However you are contacted, DO NOT share account or social security numbers, or any other personal information.If you suspect you have been scammed, call OPC at(202) 727-3071to talk with a consumer outreach specialist who can investigate your complaint.OPC staff members are currently serving consumers remotely and will return your call within 24 hours.

You also can file a complaint about a scam or any other utility concerns at

Be aware that a utility company will not disconnect your service without giving you a disconnection notice in advance. Before making any decision about your utility service, check with your energy supplier and/or look at your most recent bill to check your current account balance; and only call the utility contact number on your bill or on a company website.

The DC Council passed legislation Tuesday prohibiting electric, natural gas and water disconnections during this public health emergency. OPC worked with councilmembers to secure this protection for consumers. People's Counsel Sandra Mattavous-Frye also sent letters to utility officials seeking relief. Pepco, Washington Gas, DC Water and Verizon Washington are waiving late fees in addition to suspending disconnections.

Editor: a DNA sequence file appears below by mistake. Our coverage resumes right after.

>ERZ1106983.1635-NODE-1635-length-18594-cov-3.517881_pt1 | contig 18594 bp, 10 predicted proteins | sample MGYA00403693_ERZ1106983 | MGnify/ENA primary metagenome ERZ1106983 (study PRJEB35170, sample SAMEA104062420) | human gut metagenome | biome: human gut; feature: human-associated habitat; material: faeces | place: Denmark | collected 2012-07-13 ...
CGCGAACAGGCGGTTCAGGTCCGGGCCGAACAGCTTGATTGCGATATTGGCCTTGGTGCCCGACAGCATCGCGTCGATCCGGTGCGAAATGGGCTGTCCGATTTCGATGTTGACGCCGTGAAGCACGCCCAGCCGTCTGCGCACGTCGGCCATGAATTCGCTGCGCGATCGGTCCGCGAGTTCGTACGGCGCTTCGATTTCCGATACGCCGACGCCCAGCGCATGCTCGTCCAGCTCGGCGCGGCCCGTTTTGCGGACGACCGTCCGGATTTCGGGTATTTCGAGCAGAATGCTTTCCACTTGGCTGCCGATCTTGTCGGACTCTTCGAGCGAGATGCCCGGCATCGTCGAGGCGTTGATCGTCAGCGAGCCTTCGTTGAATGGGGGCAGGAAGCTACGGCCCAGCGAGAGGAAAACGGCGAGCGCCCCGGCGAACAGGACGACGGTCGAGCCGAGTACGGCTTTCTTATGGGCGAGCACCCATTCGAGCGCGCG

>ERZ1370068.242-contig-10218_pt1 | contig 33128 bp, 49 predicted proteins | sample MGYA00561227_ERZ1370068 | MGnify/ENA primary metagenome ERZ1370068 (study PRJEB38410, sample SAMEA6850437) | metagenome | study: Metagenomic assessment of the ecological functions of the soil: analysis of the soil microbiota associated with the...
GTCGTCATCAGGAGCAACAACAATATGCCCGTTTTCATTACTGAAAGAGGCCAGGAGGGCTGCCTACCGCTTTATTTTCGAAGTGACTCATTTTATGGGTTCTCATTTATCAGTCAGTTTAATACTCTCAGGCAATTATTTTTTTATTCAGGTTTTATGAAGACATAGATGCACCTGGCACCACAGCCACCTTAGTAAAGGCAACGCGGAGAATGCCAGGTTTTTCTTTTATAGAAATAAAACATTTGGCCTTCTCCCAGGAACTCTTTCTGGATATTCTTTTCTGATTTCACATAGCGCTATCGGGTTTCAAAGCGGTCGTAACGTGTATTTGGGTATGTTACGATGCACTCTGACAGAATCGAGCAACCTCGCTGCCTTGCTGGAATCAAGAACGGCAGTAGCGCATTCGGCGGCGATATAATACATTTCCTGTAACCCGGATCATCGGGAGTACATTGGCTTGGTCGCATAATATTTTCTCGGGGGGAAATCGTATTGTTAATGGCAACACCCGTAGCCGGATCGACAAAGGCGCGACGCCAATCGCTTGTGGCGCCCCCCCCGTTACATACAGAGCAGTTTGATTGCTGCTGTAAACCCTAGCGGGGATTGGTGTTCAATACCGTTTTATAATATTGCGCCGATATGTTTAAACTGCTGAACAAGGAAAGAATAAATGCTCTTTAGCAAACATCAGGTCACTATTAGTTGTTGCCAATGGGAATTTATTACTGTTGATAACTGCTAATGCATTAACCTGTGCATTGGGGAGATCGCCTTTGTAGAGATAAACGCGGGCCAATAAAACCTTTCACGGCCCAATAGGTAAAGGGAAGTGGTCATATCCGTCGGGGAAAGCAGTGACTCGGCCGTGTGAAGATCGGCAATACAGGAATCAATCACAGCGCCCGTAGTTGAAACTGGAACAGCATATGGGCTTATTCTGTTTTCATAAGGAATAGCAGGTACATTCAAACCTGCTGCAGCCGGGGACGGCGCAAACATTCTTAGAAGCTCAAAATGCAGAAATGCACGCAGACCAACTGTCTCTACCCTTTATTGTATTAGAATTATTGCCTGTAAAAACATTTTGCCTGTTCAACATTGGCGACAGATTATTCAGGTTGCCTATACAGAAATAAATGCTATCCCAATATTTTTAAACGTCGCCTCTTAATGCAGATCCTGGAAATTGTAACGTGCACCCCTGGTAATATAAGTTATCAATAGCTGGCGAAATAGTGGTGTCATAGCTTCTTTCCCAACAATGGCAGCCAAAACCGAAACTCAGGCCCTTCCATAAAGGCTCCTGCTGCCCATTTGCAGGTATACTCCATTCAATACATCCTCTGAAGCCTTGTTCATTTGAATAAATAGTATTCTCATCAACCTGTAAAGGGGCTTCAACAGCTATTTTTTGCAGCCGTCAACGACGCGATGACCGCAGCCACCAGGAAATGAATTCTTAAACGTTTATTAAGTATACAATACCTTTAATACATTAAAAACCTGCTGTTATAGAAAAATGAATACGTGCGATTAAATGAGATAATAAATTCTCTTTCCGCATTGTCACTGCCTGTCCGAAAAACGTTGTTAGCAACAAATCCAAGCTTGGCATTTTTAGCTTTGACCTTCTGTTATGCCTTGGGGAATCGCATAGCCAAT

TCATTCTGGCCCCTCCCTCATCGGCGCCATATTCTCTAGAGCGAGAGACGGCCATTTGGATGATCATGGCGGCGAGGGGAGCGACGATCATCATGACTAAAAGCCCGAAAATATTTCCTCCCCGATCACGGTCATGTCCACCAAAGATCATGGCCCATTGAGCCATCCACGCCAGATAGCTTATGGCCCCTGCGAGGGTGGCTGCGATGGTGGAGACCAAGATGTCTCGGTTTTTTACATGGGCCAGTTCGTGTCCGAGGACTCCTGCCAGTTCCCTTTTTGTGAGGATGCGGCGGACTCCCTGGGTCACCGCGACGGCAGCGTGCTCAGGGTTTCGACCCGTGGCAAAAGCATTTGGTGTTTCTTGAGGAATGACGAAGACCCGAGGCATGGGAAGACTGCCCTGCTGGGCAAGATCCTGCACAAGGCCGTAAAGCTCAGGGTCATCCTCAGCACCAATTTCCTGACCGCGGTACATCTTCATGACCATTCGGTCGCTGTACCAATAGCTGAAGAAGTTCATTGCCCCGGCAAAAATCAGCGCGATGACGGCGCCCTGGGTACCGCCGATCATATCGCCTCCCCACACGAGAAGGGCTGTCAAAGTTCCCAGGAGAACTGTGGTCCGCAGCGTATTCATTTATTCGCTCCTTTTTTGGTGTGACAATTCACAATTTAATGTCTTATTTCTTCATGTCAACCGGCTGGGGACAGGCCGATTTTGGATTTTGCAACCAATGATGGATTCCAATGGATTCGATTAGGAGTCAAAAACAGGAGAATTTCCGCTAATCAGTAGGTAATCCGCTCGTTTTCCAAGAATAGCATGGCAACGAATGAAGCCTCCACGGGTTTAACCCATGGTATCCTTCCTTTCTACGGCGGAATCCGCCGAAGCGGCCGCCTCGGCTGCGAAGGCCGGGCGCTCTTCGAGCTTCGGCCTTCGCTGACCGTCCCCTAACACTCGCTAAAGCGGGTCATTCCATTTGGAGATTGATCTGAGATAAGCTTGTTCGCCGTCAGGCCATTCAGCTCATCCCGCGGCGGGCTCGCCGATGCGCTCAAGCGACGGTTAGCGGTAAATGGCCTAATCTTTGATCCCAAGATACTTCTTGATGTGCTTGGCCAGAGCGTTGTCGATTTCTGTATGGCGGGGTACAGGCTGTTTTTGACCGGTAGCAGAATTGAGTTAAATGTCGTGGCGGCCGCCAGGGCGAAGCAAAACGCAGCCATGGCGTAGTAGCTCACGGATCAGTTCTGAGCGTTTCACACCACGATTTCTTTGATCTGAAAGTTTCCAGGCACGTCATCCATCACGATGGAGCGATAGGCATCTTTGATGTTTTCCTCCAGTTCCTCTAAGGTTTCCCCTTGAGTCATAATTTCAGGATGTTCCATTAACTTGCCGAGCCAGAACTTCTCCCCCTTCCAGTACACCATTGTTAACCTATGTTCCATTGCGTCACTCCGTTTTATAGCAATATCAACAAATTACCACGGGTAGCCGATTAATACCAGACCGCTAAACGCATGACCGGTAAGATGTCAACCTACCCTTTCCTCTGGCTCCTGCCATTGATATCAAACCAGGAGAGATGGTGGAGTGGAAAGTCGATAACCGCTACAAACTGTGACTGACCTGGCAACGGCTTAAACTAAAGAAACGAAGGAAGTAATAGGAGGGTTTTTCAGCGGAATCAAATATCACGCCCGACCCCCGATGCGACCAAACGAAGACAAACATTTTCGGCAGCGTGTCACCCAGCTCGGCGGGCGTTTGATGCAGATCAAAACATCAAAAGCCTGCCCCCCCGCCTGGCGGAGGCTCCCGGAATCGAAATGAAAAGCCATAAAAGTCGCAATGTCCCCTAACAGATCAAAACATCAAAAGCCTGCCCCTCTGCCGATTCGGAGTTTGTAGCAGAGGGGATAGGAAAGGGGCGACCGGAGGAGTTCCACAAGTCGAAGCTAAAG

DISB Consumer Alert

Beware of Coronavirus Scams

The District of Columbia Department of Insurance, Securities and Banking (DISB) warns District residents to be on the alert for scams during the public health emergency. During times of heightened fear and stress, it is not unusual for people to let their guard down. This may be the case during the coronavirus (COVID-19) pandemic. Scammers can take advantage of these unusual circumstances to steal your money and sensitive, personal information. Three common ways they do this are through email phishing, charitable contribution requests, and medical supply sales.

Email Phishing
A popular scam is known as phishing. Seemingly legitimate emails are sent to potential victims that appear to originate from someone’s employer, healthcare provider, or financial institution. The sender may ask the recipient to open a link provided in the email. In other cases, the email may provide a telephone number that the recipient is urged to call because of a problem encountered with their account. The scammer's goal is to steal your personal information (e.g., date of birth, address, social security number, and bank and credit card account information) and your money.